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Japanese cooking knives: are $$$ stones neccesary?

Discussion in 'Maintenance, Tinkering & Embellishment' started by MyLegsAreOk, Sep 15, 2017.

  1. MyLegsAreOk

    MyLegsAreOk Gold Member Gold Member

    340
    Aug 31, 2017
    Do I really need to use those wildly expensive japanese stones and the glass ones to sharpen japanese cooking knives? I'm picking some knives up and figure I can just use the sharpmaker like with everything else (but vanadium carbides). Will they blunt in one shot and explode/melt if I don't pamper it?
     
  2. me2

    me2

    Oct 11, 2003
    I use a King 1000 grit and Sharpmaker for mine. I also have a Norton 220 grit water stone for rebeveling and thinning. I had a King 250/1000 combo stone, but the 250 side is gone.

    A word of caution about the Sharpmaker. Don't use the corners. Only the flats and only for microbeveling. Trying to use the ceramics to polish those wide blade roads/bevels will load them very quickly. I use the water stones for shaping and then do about 5 passes per side on the Sharpmaker flats at 15 degrees per side to microbevel. Ideally the microbevel is just barely visible as a thin line reflecting along the edge in good light. Sometimes it won't be visible even in bright light.
     
  3. cbwx34

    cbwx34

    Dec 27, 2004
    You probably (maybe) can maintain them with a Sharpmaker... but in all likelihood, you won't enjoy the benefits of the knives you're getting. You don't have to get a "wildly expensive Japanese stone", to do it though... there are lots of options available (like the King or Norton mentioned above). :thumbsup:
     
  4. Jason B.

    Jason B. KnifeMaker / Craftsman / Service Provider Knifemaker / Craftsman / Service Provider

    Jun 13, 2007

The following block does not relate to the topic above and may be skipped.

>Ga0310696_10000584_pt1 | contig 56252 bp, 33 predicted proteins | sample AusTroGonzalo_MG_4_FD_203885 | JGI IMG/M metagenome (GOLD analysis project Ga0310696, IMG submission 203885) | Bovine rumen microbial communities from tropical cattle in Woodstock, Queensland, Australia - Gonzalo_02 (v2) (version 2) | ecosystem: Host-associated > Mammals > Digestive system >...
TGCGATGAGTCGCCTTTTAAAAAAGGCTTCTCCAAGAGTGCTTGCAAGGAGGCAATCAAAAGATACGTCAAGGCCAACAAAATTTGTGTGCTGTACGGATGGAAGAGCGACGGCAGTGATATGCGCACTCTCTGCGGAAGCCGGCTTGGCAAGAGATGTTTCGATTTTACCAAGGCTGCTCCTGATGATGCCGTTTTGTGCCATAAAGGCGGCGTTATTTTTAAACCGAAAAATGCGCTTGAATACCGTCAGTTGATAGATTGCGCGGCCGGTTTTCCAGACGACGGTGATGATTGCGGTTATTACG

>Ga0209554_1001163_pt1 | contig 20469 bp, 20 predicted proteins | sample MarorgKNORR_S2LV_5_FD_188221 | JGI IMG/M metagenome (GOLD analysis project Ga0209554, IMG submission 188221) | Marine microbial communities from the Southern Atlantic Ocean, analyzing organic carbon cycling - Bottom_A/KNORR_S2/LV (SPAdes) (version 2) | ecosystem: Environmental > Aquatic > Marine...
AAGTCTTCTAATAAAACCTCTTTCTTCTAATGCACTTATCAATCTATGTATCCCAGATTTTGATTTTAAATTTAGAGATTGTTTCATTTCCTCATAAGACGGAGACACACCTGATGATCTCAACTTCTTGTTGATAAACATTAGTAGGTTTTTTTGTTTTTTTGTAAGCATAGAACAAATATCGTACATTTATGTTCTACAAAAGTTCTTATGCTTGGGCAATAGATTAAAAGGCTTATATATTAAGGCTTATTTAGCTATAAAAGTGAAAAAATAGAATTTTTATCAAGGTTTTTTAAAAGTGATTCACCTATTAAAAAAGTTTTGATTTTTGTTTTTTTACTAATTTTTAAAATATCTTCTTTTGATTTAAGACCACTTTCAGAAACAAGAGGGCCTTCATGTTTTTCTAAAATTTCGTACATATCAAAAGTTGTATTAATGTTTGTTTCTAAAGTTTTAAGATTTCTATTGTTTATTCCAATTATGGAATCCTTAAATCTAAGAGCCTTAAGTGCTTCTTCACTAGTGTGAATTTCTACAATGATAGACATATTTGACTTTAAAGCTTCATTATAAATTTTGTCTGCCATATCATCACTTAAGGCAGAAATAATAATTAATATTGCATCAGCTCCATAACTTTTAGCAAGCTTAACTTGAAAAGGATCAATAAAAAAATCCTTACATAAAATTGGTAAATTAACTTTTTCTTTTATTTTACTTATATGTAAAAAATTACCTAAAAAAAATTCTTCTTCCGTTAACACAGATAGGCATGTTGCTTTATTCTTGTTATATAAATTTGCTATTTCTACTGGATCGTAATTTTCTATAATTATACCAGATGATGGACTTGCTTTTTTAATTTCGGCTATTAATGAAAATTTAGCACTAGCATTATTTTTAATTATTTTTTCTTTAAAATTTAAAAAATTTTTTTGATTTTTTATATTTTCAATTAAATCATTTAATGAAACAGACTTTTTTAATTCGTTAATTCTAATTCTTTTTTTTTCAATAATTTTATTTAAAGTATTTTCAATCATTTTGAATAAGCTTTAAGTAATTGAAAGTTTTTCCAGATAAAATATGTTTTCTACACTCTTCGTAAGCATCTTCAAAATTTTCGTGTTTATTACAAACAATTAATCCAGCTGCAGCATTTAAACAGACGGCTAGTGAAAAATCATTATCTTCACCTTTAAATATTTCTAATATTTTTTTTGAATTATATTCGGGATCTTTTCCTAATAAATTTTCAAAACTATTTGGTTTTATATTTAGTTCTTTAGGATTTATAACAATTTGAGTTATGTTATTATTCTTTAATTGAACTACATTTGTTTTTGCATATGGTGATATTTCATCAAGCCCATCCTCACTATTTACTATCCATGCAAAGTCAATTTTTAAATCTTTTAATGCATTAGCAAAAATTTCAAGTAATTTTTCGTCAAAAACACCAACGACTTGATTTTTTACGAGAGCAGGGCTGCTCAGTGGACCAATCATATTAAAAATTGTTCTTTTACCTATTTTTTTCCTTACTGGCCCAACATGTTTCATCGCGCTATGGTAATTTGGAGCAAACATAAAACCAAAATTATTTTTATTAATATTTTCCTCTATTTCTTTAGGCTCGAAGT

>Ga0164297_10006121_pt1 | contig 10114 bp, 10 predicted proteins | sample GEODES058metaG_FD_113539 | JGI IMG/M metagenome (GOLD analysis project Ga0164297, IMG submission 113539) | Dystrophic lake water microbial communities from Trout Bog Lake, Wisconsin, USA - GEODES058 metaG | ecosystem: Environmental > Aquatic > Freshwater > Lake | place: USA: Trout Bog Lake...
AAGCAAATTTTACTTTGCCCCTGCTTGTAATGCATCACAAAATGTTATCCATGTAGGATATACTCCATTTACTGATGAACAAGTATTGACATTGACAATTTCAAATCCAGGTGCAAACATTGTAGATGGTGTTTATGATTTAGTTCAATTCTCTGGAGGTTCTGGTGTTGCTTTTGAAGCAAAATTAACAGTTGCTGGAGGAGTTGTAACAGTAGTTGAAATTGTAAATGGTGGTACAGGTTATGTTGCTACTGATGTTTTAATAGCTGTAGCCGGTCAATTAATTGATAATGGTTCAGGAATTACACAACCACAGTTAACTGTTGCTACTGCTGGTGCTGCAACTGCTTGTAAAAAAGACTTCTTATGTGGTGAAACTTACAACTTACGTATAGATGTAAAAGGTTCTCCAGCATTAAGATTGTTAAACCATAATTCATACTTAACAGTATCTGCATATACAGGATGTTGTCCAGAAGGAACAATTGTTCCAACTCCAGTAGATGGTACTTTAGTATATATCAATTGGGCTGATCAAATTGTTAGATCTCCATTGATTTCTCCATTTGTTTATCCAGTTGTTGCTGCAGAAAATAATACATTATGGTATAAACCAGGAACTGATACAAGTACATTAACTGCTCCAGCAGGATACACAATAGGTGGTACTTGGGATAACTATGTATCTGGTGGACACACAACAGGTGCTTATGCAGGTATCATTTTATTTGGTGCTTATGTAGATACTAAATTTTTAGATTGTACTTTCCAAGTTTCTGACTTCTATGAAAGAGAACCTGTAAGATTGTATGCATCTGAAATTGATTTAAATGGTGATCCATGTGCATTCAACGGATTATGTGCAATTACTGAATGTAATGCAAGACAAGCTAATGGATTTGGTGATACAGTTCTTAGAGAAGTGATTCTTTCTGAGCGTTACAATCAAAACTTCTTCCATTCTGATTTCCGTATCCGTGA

Unless you are looking at Naniwa Chosera or J-nats then waterstones are not that expensive. You can get two quality stones for right around $100 and they will easily sharpen 95% of Japanese knives.

    One just coming back to CKTG, and my first quality waterstones, the Arashiyama 1000 & 6000. Great feel and great edges can be had with these stones plus they will last a while. Another great option is the Suehiro Cerax 1k/3k combo stone for $50.

    Lots of other options for $100 or less if you look.
     
    aufevermike likes this.
  5. MyLegsAreOk

    MyLegsAreOk Gold Member Gold Member

    340
    Aug 31, 2017
    I think I will look into the Suehiro Cerax. I already have ceramics, strops, and diamond stones so I don't want to sink another 1 or 2 hundred into more sharpening things. Getting on that steps from 1k to 3k for $71 sounds good, the King is 1k to 6k for $50 and I think that's too big of a jump.
     
  6. oldtymer

    oldtymer Gold Member Gold Member

    Feb 7, 2014
    Norton water stones are priced reasonably. I have a220/1000 and a 4000/8000 combos.
    Covers everything from hatchets to razors.
     
  7. adamlau

    adamlau

    Oct 13, 2002
    Which Japanese cooking knives are you referring to?
     
  8. MyLegsAreOk

    MyLegsAreOk Gold Member Gold Member

    340
    Aug 31, 2017
    A Kasumi Pro Utility and Slicer
     
  9. wvdavidr

    wvdavidr

    354
    Mar 21, 2007
    Why don't you think he/she will enjoy the benefits of the knives if using a Sharpmaker to maintain? Those rods are pretty fine and are easy to use. Just curious.
     
  10. adamlau

    adamlau

    Oct 13, 2002
    Japanese cooking knives typically feature wide bevels of which the Sharpmaker is not as adept at hitting, even with the rods placed along the bottom grooves. Moreover, cooking knives in the five and up range are easier to control and generally faster to sharpen on a stone. I do not have any experience with the Kasumi Pro line in VG-10, but if it acts anything like the Shun Classic in the same steel, you can get away with the Sharpmaker. Personally, I would look to a coarse stone for gross repairs and a medium grit stone for maintenance. You don't need to spend a bundle. But you should consider spending something :)
     
    FortyTwoBlades likes this.

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